Handgrip strength is associated with hippocampal volume and white matter hyperintensities in major depression and healthy controls: a U.K. Biobank study

Firth, Josh A. and Smith, Lee and Sarris, Jerome and Vancampfort, Davy and Schuch, Felipe and Carvalho, Andre F. and Solmi, Marco and Yung, Alison and Stubbs, Brendon and Firth, Joseph (2019) Handgrip strength is associated with hippocampal volume and white matter hyperintensities in major depression and healthy controls: a U.K. Biobank study. Psychosomatic Medicine. ISSN 1534-7796

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Official URL: http://dx.doi.org/10.1097/PSY.0000000000000753

Abstract

Objectives: Emerging evidence suggests that handgrip strength (a proxy for muscular fitness) is associated with better cognitive performance in people with major depressive disorder (MDD). The underlying processes are unclear, although hippocampal volume (HCV) reductions and white matter hyperintensities (WMHs) have been implicated. Therefore, we investigated the associations between maximal handgrip strength and volume of various brain regions and WMHs in MDD and healthy controls (HCs). Methods: We conducted cross-sectional analysis of handgrip strength and neuroimaging data from the U.K. Biobank. Generalised linear models assessed the relationship between grip strength and grey matter, white matter, total brain volume, left and right hippocampus volume and WMHs in MDD and HCs, adjusting for age, sex, education and bodyweight. Results: The final sample included 527 people with MDD (54.3 years, 37.2% male) and 1764 HCs (56.6 years, 53% male). In MDD, stronger handgrip was significantly associated with increased left (Coefficient±S.E= 109.5±27.4) and right (76.6±30.2) HCV. In HCs, only right HCV related to handgrip strength (44.8±17.9). Interaction analyses found stronger associations between grip strength and HCV in MDD compared to HCs, for both hippocampal regions. Stronger handgrip was associated with reduced WMHs in people with MDD (-839.0±277.6) and HCs (-394.1±175.5). Maximal handgrip strength was not associated with grey matter, white matter or total brain volumes in either group. Conclusions: Stronger grip strength is associated with greater left and right HCV and reduced WMHs in MDD. Future research should investigate directionality and consider if interventions targeting strength/muscular fitness can improve brain health and reduce the neurocognitive abnormalities associated with MDD.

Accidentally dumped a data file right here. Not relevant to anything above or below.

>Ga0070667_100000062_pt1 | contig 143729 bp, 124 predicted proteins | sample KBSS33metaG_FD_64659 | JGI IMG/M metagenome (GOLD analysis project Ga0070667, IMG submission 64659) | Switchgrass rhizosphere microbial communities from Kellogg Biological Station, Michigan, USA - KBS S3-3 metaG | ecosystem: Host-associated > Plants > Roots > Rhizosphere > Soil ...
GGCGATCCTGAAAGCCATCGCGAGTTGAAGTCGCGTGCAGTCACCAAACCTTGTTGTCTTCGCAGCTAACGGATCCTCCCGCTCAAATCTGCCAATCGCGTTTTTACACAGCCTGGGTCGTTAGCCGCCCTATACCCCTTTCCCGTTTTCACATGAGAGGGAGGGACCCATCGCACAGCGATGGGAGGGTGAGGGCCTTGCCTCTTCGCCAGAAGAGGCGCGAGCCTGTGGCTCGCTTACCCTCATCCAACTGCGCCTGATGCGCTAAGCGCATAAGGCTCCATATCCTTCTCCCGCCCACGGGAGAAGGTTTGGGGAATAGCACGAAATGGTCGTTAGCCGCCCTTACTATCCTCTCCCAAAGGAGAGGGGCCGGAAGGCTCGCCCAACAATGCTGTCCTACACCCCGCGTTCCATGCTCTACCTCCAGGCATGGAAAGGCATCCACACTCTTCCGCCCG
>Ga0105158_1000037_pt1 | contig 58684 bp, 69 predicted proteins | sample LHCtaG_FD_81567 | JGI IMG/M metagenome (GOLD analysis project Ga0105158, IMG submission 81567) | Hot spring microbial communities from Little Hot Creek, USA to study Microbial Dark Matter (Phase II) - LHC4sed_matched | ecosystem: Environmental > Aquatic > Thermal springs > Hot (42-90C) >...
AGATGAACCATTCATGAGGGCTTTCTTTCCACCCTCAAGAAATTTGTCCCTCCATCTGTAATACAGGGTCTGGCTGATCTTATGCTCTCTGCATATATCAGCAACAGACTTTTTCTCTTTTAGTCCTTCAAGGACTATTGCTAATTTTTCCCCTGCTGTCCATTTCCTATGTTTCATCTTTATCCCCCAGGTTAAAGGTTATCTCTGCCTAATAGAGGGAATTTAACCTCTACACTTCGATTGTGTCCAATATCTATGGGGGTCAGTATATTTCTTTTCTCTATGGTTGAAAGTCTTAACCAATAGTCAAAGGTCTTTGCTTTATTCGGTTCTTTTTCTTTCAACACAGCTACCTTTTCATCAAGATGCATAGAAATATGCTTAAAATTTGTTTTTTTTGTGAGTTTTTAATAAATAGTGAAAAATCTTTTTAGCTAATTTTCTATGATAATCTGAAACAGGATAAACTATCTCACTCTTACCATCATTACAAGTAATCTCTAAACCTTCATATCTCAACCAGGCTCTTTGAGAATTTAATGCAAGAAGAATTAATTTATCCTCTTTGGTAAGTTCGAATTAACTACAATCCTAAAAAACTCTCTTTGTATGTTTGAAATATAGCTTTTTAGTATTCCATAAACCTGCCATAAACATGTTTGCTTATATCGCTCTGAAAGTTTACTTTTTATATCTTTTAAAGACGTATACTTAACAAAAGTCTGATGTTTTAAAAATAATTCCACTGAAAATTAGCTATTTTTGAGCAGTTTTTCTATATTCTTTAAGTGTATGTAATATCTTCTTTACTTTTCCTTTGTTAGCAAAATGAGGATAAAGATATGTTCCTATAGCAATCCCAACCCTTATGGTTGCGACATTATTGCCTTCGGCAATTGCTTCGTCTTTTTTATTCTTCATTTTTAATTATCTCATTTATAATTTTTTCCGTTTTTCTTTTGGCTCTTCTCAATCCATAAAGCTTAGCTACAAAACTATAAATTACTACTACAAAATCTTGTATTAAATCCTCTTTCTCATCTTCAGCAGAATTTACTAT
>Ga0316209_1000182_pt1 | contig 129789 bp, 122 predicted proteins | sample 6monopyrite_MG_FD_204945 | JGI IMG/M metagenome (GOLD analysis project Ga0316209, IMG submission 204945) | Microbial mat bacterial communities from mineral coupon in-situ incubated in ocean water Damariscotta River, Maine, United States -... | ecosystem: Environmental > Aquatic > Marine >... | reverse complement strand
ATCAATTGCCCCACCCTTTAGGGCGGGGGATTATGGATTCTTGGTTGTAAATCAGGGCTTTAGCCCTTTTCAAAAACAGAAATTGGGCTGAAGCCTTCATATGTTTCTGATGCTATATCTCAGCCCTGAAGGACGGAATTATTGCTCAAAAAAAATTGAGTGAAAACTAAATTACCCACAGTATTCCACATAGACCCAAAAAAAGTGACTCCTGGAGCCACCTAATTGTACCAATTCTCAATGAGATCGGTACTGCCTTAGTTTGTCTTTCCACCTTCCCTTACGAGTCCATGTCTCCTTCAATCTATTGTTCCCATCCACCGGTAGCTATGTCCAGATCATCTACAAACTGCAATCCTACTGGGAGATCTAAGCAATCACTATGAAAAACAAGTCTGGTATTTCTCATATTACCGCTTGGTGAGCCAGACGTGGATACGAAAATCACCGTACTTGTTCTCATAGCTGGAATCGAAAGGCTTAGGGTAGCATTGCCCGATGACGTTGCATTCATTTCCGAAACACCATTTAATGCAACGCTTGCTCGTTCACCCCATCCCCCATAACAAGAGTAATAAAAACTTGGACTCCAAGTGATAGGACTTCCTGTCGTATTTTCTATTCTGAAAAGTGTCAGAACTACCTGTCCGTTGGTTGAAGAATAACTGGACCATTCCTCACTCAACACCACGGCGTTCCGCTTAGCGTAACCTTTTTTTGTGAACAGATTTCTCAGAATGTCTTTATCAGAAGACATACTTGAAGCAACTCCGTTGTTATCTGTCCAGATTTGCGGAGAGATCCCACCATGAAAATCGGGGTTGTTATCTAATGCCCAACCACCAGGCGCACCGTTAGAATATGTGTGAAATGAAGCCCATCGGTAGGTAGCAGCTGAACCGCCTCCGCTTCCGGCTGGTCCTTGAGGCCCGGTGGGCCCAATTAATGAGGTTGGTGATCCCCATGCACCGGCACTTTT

Item Type: Journal Article
Keywords: Mood disorders, Exercise, Hippocampus
Faculty: Faculty of Science & Engineering
Depositing User: Lee Smith
Date Deposited: 19 Aug 2019 14:04
Last Modified: 14 Nov 2019 16:54
URI: http://arro.anglia.ac.uk/id/eprint/704652

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